Insurance Coverage: Many major insurance plans no longer cover Invokana. Learn More
Tori Marsh - August 16, 2018
Have you ever gone to the pharmacy only to realize that you’re on the hook for a high copay or your insurance just won’t cover your medication at all. You’re not alone. Luckily, many drug manufacturers offer savings through copay cards, also known as manufacturer coupons. These programs are typically for brand-name drugs, and can lower the price of your medication to as little as $0.
GoodRx currently has information on over 680 active copay cards for hundreds of prescription medications. See More
Roni Shye - August 10, 2018
You’re ready to pick up your prescription at the pharmacy. But how expensive will it be? And is there anything you can do to save money? Let’s discuss how to use pharmacy discount coupons and manufacturer savings cards to help you save on the medications you need.
First, what’s the difference between pharmacy discount coupons and manufacturer savings cards?
Pharmacy discount coupons
Tori Marsh - August 02, 2018
Well-known for treating type 2 diabetes, Jardiance can also reduce the risk of a cardiovascular event by 38%—but it’s expensive. A 30-day supply costs well over $500, and many insurance plans won’t cover it. Luckily, there are ways for you to save as much as 100% off the cash price.
How much does Jardiance cost?
As of August 2018, the cash price for Jardiance is over $500 for 30 tablets. GoodRx discounts can help reduce this price a bit—to around $450—but that’s still way too much for most people. See More
Tori Marsh - June 27, 2018
Let’s start with the bad news. Invokana, a tablet taken to treat type 2 diabetes, is really expensive. A 30-day supply of Invokana can cost around $550, and we may have to wait another six years to see a generic. But there is good news — there are ways to save.
Here’s all the information you need to make your Invokana prescription affordable.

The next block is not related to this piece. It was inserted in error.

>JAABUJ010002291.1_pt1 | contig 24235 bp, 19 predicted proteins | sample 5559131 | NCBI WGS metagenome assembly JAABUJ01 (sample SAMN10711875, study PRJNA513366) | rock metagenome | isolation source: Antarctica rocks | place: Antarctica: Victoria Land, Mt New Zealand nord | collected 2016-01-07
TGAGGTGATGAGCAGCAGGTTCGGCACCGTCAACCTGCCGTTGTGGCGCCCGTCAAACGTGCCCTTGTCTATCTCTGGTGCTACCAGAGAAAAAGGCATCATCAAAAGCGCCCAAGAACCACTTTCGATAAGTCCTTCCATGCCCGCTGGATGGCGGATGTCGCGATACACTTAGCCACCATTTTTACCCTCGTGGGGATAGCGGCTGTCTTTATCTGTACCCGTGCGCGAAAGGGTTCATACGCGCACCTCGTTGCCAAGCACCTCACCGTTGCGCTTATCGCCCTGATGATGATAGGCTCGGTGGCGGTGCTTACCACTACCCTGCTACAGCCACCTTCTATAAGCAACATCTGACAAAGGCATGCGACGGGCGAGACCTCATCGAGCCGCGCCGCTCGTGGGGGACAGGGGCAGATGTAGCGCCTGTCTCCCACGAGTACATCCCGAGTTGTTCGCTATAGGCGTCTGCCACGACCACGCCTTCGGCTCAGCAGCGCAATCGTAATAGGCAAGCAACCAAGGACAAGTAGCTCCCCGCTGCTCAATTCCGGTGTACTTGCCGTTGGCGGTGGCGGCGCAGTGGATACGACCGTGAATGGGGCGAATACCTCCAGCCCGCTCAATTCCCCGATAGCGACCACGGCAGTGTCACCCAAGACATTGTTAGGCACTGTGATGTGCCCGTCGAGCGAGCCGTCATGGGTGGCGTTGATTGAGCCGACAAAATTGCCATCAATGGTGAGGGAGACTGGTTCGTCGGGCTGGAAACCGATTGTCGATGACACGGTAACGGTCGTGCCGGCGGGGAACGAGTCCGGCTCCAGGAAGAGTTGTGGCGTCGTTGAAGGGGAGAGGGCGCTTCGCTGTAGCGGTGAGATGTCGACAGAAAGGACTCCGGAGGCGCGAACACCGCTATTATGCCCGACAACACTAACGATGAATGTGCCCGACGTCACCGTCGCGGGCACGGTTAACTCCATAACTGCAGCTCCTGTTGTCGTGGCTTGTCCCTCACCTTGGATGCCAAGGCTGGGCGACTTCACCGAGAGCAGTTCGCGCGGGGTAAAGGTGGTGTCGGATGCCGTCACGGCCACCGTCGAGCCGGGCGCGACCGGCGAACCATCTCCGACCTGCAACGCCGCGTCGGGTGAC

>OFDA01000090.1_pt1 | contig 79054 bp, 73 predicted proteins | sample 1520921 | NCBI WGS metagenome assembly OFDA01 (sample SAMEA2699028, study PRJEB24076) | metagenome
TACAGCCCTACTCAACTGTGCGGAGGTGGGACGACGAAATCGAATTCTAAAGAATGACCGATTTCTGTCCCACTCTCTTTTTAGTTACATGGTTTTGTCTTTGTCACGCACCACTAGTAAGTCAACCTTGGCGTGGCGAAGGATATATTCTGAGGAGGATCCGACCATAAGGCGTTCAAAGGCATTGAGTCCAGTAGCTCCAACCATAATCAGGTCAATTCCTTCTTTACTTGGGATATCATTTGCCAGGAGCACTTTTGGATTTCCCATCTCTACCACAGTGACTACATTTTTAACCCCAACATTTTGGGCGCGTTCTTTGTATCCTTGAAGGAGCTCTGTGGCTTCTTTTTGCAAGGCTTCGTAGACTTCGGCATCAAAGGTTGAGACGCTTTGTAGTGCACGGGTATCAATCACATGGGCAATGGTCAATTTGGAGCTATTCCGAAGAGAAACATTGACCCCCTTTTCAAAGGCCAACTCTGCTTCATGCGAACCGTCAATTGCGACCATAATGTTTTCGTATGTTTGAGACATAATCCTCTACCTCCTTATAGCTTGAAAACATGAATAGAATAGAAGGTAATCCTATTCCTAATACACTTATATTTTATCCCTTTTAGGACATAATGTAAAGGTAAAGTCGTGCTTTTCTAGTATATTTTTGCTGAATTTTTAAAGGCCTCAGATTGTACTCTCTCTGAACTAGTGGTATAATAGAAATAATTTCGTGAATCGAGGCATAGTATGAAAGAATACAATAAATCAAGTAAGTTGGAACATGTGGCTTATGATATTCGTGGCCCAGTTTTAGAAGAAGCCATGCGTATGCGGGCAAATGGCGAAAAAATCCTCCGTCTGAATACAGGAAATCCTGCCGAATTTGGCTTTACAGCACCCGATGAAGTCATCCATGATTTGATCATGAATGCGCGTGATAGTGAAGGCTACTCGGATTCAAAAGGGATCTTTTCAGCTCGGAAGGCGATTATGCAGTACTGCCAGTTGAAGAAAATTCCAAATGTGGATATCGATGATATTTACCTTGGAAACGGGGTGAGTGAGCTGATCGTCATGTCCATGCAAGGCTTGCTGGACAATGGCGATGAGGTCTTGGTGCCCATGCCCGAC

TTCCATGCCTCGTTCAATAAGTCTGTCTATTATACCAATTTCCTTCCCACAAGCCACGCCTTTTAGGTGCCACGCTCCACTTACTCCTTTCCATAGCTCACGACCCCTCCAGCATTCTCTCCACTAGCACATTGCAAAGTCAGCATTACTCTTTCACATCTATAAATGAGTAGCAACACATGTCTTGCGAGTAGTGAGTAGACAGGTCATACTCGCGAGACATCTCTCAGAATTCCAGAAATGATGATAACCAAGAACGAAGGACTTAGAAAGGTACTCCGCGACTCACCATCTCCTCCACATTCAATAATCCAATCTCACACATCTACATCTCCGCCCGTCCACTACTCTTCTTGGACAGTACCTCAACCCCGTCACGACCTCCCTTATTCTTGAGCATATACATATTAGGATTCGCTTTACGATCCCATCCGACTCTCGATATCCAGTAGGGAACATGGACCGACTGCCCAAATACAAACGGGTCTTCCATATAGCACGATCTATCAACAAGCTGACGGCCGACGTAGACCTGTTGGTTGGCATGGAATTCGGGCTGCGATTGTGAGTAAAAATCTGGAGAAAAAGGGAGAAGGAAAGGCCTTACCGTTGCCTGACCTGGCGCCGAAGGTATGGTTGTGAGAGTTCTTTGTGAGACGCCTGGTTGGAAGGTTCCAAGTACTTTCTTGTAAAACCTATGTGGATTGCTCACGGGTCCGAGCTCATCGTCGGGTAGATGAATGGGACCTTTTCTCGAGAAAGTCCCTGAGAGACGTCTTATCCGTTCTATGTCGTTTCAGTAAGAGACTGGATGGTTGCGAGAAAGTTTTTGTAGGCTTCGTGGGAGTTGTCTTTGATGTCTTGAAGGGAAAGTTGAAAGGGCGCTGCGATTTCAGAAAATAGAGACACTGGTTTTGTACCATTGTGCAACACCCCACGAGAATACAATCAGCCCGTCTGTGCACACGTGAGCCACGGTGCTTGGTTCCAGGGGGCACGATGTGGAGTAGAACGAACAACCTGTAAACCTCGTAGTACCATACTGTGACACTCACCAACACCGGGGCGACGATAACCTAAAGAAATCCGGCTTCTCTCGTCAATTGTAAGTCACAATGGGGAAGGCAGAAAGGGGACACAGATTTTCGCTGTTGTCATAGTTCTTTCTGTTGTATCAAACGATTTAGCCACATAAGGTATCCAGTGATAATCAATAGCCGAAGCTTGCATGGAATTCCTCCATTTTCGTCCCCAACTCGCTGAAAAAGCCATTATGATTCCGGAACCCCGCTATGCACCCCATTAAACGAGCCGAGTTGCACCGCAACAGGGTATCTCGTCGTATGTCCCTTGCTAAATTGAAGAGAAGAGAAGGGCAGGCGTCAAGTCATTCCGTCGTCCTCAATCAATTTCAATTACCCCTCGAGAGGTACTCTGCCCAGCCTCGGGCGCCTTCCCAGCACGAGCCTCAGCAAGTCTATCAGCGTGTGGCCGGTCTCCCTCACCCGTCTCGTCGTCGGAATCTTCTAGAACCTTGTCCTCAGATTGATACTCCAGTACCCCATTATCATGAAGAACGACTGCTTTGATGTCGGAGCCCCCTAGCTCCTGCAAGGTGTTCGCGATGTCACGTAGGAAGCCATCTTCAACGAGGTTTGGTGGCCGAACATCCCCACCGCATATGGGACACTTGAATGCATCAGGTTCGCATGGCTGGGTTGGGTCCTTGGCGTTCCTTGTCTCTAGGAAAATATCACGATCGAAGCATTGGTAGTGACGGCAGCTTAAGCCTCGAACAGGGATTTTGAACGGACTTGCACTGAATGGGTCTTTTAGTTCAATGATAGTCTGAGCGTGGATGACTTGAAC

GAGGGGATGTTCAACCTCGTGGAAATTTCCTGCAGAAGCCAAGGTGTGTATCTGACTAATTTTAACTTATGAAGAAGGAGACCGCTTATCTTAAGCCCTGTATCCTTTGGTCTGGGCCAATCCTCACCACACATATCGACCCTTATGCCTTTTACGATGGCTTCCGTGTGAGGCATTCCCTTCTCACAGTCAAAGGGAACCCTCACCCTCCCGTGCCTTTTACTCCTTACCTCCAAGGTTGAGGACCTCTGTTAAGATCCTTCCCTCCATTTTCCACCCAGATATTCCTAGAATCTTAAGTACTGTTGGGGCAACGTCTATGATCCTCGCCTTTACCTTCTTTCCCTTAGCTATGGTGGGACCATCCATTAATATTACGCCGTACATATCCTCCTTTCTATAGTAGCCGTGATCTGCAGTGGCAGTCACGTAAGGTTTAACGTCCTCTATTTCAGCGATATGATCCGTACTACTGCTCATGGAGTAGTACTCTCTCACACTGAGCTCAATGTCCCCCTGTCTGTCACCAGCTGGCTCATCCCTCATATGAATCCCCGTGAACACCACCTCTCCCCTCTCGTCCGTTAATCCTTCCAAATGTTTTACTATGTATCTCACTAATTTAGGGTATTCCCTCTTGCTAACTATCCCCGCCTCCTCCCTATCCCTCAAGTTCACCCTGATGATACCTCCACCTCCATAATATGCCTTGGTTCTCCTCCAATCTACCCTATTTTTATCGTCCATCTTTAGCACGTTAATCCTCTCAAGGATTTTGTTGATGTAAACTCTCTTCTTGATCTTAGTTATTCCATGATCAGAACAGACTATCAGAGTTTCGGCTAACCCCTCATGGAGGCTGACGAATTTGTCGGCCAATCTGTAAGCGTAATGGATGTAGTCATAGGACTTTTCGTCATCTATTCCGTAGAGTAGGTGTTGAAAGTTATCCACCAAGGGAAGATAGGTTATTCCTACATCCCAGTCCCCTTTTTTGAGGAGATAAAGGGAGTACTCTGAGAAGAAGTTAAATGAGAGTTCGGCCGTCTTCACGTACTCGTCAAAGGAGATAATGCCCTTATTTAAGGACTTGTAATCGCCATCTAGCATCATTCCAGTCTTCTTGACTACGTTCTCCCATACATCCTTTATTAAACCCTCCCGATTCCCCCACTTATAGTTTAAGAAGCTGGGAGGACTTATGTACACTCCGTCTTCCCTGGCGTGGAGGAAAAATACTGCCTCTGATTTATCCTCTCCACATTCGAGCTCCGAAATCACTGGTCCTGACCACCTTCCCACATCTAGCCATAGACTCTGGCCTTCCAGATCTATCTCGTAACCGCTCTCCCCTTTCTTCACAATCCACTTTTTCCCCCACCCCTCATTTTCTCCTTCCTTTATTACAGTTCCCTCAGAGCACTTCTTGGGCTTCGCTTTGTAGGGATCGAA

How popular is Invokana?
Approved in 2013, Invokana is one of the most popular SGLT2 inhibitors, a class of drugs that is used to treat diabetes type 2 by blocking the kidneys from reabsorbing glucose so any excess is excreted from the body. See More
Tori Marsh - June 14, 2018
Brand drugs are expensive — this we already know, and prices seem to only be increasing. Of the 100 most-prescribed brand-name medications, those for diabetes, rheumatoid arthritis, and Crohn’s disease tend to be the most expensive. All of the drugs on this list are brand-only medications, meaning that there are no affordable generic alternatives available.
Additionally, it can be difficult for people to receive adequate insurance coverage for many of these drugs as they may be placed in more expensive, higher-tier formularies or have some other coverage restrictions. See More
Roni Shye - January 16, 2018
If you’ve ever been afraid to show up at your doctor’s office because you’ve been “bad” then this post is for YOU! You may think your doctor is “pushing medications on you” especially if you aren’t experiencing any symptoms of the condition they are treating you for. However, their reasoning is not without sound medical and professional judgment.
One of the many reasons you might receive a lecture about the importance of taking your medications is due to the progressive nature of many diseases if not properly treated. See More
Roni Shye - June 21, 2017
This update is the result of new data from the CANVAS and CANVAS-R clinical trials. This research showed that leg and foot amputations occurred two times more often in patients treated with canagliflozin than in patients who were given a placebo sugar pill. See More
Roni Shye - July 06, 2016
According to the FDA, canagliflozin and dapagliflozin may cause an increased risk of acute kidney injury. The previous warning for canagliflozin was for an increased risk of foot and leg amputations—all serious stuff. See More
Roni Shye - June 08, 2016
The FDA has issued a safety alert for medications containing canagliflozin, a newer drug used to treat type 2 diabetes.
Do diabetics already have an increased risk of leg and foot amputations?
Yes. Diabetics have a higher risk of leg and foot amputations compared to a person who does not have diabetes. See More
Elizabeth Davis - August 12, 2015
It’s that time again—the new lists of covered and excluded drugs on next year’s insurance plans are out, and it doesn’t look great. For many Americans with health insurance, more than 50 popular brand-name and generic drugs may no longer be covered starting in January 2016.
Express Scripts and Caremark, companies that handles pharmacy benefits for more than 200 million Americans, are removing about 20 – 30 drugs each from their national preferred formularies at the end of 2015. See More